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A life of struggle: Henry Morgentaler, 1923-2013

By: 
Jesse McLaren

May 30, 2013

Today we mourn the loss of Henry Morgentaler, who passed away at the age of 90 after dedicating his life to the fight for reproductive justice. It is mass movements that change the world, but Morgentaler shows the importance of courageous individuals within them.
 
The mainstream media claim he represented a  “controversial debate,” as if women’s rights were some fringe academic discussion. But Morgentaler and the reproductive justice movement made a real difference in the lives of millions of women.
 
Holocaust survivor
Morgentaler’s entire life was a fight against oppression. He was born in Poland in 1923 and experienced anti-Semitism as a child. His father was active in the socialist Jewish Labour Bund and was an early victim of the nazi occupation.
 
Then in 1944 the rest of Morgentaler’s family was shipped to the Auschwitz concentration camp, and he never saw his mother again. Morgentaler survived the holocaust, but weighed only 70 pounds upon his release from Auschwitz.
 
Canada’s abortion law
In 1950 he moved to Canada, completed his medical education and opened a general practice. In 1967 he presented to the House of Commons, arguing women should have safe access to abortion, and was inundated with requests at his clinic: “I hadn’t expected the avalanche of requests and didn’t realize the magnitude of the problem in immediate, human terms. I answered, ‘I sympathize with you. I know your problem, but the law won’t let me help you. If I do help you, I’ll go to jail, I lose my practice—I have a wife and two children. I’m sorry, but I just can’t!”
 
The rise of class society subordinated women, and with the capitalist state came severe restrictions on women’s reproductive freedom. Abortion and contraception were criminalized in Canada in 1869, and thousands of women died in illegal back-alley abortions.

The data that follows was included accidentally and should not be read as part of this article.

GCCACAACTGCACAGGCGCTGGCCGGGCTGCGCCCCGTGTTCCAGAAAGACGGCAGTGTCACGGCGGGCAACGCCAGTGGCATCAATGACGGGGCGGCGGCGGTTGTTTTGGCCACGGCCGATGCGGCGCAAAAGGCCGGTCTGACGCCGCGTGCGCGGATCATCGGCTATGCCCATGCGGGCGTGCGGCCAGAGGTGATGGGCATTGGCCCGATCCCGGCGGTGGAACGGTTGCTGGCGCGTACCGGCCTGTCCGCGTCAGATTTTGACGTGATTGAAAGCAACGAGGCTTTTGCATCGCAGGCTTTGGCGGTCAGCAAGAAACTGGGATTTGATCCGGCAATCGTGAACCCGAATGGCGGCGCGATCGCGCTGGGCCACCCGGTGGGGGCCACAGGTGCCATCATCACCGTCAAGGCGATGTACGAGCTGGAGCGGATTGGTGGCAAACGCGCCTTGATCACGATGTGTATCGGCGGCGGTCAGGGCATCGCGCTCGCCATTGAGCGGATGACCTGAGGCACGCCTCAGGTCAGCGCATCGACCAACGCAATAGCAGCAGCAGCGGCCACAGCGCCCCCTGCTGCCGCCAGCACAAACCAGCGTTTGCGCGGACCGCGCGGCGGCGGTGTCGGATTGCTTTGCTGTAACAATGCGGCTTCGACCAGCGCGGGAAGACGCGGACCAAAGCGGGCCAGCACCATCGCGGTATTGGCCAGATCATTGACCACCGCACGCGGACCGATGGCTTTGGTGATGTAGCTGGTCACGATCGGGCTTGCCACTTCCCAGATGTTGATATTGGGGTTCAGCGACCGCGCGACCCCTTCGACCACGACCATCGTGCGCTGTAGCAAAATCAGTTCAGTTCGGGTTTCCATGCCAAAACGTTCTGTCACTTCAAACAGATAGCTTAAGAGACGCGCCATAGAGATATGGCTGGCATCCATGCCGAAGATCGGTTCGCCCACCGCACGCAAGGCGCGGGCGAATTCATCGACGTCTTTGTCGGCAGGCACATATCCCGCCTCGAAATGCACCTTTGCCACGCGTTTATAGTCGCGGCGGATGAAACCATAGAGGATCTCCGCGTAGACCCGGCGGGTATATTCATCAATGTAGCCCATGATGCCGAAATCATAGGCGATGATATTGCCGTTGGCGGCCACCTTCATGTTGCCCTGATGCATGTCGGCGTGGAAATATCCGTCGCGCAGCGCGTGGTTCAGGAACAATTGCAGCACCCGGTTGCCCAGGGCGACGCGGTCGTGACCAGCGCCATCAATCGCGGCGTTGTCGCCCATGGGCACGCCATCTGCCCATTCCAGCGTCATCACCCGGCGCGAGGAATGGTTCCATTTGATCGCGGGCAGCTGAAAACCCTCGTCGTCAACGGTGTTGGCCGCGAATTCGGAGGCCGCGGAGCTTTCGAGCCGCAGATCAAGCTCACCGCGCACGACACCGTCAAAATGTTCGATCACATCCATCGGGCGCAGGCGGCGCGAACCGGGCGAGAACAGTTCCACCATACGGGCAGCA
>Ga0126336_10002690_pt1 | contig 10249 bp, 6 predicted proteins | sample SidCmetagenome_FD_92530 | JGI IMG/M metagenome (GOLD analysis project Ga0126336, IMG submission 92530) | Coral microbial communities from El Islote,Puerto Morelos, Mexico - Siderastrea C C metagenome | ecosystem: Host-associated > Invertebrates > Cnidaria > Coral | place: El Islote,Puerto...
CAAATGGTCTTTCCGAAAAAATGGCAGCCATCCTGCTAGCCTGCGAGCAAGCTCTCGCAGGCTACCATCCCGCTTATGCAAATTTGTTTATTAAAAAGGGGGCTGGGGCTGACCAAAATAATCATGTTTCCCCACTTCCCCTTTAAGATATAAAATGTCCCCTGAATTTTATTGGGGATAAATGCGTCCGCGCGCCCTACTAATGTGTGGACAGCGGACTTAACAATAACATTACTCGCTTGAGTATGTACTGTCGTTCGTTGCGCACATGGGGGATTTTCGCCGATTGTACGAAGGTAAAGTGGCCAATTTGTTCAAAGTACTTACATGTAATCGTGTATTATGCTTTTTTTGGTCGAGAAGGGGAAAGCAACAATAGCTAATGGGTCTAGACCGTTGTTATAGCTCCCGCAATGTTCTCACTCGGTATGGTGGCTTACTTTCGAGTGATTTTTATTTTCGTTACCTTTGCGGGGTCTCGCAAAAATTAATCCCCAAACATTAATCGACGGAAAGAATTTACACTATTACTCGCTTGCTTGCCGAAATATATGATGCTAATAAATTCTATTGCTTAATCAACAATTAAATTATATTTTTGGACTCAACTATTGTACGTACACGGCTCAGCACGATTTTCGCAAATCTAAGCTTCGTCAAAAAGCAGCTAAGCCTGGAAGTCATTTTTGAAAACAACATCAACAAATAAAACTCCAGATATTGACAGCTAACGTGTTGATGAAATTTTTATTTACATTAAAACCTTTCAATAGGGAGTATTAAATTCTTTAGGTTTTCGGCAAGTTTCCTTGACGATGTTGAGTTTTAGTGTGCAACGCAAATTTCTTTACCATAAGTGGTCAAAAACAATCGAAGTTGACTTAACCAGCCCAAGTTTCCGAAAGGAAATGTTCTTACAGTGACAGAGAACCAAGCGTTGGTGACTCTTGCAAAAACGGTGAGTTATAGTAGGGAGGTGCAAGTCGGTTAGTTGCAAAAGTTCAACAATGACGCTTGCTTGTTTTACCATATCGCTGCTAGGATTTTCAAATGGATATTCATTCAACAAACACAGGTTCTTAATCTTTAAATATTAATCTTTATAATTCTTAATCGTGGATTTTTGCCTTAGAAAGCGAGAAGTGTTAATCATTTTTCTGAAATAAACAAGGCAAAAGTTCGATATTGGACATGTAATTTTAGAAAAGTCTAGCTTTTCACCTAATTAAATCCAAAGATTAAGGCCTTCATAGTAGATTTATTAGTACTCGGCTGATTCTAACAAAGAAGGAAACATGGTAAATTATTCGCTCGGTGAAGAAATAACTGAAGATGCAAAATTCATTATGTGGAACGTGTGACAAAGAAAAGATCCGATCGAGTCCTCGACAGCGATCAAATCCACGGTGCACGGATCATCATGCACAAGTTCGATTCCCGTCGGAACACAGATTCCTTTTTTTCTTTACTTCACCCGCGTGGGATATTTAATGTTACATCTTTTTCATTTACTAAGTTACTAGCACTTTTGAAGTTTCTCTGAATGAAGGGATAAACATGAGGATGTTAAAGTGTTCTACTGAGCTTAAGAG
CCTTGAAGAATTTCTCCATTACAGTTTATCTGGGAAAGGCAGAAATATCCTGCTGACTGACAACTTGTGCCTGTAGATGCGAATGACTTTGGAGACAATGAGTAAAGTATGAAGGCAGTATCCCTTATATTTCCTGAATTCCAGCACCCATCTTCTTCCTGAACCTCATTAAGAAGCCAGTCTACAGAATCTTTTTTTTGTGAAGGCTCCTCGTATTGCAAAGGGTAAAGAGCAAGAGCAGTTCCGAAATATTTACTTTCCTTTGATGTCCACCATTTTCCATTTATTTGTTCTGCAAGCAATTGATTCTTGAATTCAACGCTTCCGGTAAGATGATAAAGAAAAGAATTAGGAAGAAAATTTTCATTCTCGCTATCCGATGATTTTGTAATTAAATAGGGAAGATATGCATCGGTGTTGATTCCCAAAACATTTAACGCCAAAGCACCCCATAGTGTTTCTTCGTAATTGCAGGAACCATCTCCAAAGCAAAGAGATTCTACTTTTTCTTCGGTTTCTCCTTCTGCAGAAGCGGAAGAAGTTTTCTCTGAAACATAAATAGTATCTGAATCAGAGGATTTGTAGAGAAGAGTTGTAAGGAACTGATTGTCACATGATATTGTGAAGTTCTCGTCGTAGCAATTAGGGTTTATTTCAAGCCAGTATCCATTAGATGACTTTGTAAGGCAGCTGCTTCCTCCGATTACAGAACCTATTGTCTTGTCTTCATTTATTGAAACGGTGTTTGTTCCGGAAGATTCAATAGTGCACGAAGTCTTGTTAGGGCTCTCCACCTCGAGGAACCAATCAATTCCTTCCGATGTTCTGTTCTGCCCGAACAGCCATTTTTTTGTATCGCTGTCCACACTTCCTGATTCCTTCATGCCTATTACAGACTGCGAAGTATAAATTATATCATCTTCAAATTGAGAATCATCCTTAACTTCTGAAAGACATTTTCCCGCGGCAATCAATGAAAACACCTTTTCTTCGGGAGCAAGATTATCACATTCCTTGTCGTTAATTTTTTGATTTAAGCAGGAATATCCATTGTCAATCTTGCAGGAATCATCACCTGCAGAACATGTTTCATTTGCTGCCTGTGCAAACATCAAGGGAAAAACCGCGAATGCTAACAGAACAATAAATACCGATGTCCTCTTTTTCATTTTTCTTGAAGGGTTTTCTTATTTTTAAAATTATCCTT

In 1969 contraception was legalized but abortion was only allowed through “therapeutic abortion committees,” who would sit in judgement to decide whether or not women should have safe access to abortion. Wealthy women had access, but poor, working class and oppressed women did not.
 
Confronting the state
Morgentaler had suffered the worst expression of state violence in his early life, but decided to put his life again on the line and offer safe abortions. The first police raid of his clinic came in 1970, but he continued. In 1973 he publicly declared he has performed 5,000 safe abortions, openly challenging the law.
 
From 1973 to 1975 Morgentaler was put on trial three times, and each time the jury--often a majority of Catholic men---refused to find him guilty. Morgentaler defended himself by arguing the case of women, and women took the stand to tell their story and convince the jury the laws were unjust. In 1975 the superior court overturned the jury verdict and sent Morgentaler to jail, where he suffered his first heart attack. He was later released and in 1976 Quebec declared clinic abortions legal.
 
Leading a movement
Morgentaler could have stopped there, having succeeded in changing Quebec’s law. But women in Toronto launched the Ontario Coalition for Abortion Clinics (OCAC) to build a movement that would fight for reproductive rights, overthrow the federal abortion law and defend clinics providing medically insured abortions. Upon OCAC’s invitation, Morgentaler opened a Toronto clinic in 1982, which again was raided. Again he was put on trial and again a jury refused to find him guilty.
 
He took his case to the Supreme Court and in 1988 it found that “Forcing a woman, by threat of criminal sanction, to carry a fetus to term unless she meets certain criteria unrelated to her own priorities and aspirations, is a profound interference with a woman’s body and thus a violation of her security of the person.”